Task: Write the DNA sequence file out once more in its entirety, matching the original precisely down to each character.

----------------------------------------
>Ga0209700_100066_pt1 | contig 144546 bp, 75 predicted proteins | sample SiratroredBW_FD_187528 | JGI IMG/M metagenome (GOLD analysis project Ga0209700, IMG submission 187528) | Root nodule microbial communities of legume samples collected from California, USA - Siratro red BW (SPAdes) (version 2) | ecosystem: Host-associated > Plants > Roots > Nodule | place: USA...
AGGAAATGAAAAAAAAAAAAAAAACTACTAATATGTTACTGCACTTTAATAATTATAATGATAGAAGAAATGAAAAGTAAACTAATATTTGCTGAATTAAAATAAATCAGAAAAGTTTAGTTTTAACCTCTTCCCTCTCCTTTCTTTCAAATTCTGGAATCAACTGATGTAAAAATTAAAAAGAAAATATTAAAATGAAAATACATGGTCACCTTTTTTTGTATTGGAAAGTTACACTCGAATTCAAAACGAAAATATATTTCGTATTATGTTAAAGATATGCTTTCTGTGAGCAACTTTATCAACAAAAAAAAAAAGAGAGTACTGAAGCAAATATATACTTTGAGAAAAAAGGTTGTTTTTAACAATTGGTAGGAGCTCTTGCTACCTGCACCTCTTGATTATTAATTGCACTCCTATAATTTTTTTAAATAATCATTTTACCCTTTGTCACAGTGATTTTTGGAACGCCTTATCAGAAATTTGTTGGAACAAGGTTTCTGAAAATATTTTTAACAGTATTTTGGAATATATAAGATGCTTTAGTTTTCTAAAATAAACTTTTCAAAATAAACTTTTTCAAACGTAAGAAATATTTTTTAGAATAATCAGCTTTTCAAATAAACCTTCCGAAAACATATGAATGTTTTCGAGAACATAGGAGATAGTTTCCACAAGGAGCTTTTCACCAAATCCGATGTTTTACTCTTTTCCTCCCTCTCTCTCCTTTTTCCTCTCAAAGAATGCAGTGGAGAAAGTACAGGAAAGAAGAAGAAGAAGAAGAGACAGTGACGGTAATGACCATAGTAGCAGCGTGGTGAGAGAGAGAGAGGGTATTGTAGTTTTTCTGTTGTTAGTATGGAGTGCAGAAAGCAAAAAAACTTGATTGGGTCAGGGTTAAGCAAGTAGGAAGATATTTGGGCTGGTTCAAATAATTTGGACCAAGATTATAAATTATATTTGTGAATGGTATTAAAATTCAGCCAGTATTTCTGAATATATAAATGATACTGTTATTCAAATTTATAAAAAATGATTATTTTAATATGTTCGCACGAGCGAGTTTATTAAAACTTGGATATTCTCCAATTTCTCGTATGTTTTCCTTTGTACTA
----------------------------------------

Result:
>Ga0209700_100066_pt1 | contig 144546 bp, 75 predicted proteins | sample SiratroredBW_FD_187528 | JGI IMG/M metagenome (GOLD analysis project Ga0209700, IMG submission 187528) | Root nodule microbial communities of legume samples collected from California, USA - Siratro red BW (SPAdes) (version 2) | ecosystem: Host-associated > Plants > Roots > Nodule | place: USA...
AGGAAATGAAAAAAAAAAAAAAAACTACTAATATGTTACTGCACTTTAATAATTATAATGATAGAAGAAATGAAAAGTAAACTAATATTTGCTGAATTAAAATAAATCAGAAAAGTTTAGTTTTAACCTCTTCCCTCTCCTTTCTTTCAAATTCTGGAATCAACTGATGTAAAAATTAAAAAGAAAATATTAAAATGAAAATACATGGTCACCTTTTTTTGTATTGGAAAGTTACACTCGAATTCAAAACGAAAATATATTTCGTATTATGTTAAAGATATGCTTTCTGTGAGCAACTTTATCAACAAAAAAAAAAAGAGAGTACTGAAGCAAATATATACTTTGAGAAAAAAGGTTGTTTTTAACAATTGGTAGGAGCTCTTGCTACCTGCACCTCTTGATTATTAATTGCACTCCTATAATTTTTTTAAATAATCATTTTACCCTTTGTCACAGTGATTTTTGGAACGCCTTATCAGAAATTTGTTGGAACAAGGTTTCTGAAAATATTTTTAACAGTATTTTGGAATATATAAGATGCTTTAGTTTTCTAAAATAAACTTTTCAAAATAAACTTTTTCAAACGTAAGAAATATTTTTTAGAATAATCAGCTTTTCAAATAAACCTTCCGAAAACATATGAATGTTTTCGAGAACATAGGAGATAGTTTCCACAAGGAGCTTTTCACCAAATCCGATGTTTTACTCTTTTCCTCCCTCTCTCTCCTTTTTCCTCTCAAAGAATGCAGTGGAGAAAGTACAGGAAAGAAGAAGAAGAAGAAGAGACAGTGACGGTAATGACCATAGTAGCAGCGTGGTGAGAGAGAGAGAGGGTATTGTAGTTTTTCTGTTGTTAGTATGGAGTGCAGAAAGCAAAAAAACTTGATTGGGTCAGGGTTAAGCAAGTAGGAAGATATTTGGGCTGGTTCAAATAATTTGGACCAAGATTATAAATTATATTTGTGAATGGTATTAAAATTCAGCCAGTATTTCTGAATATATAAATGATACTGTTATTCAAATTTATAAAAAATGATTATTTTAATATGTTCGCACGAGCGAGTTTATTAAAACTTGGATATTCTCCAATTTCTCGTATGTTTTCCTTTGTACTA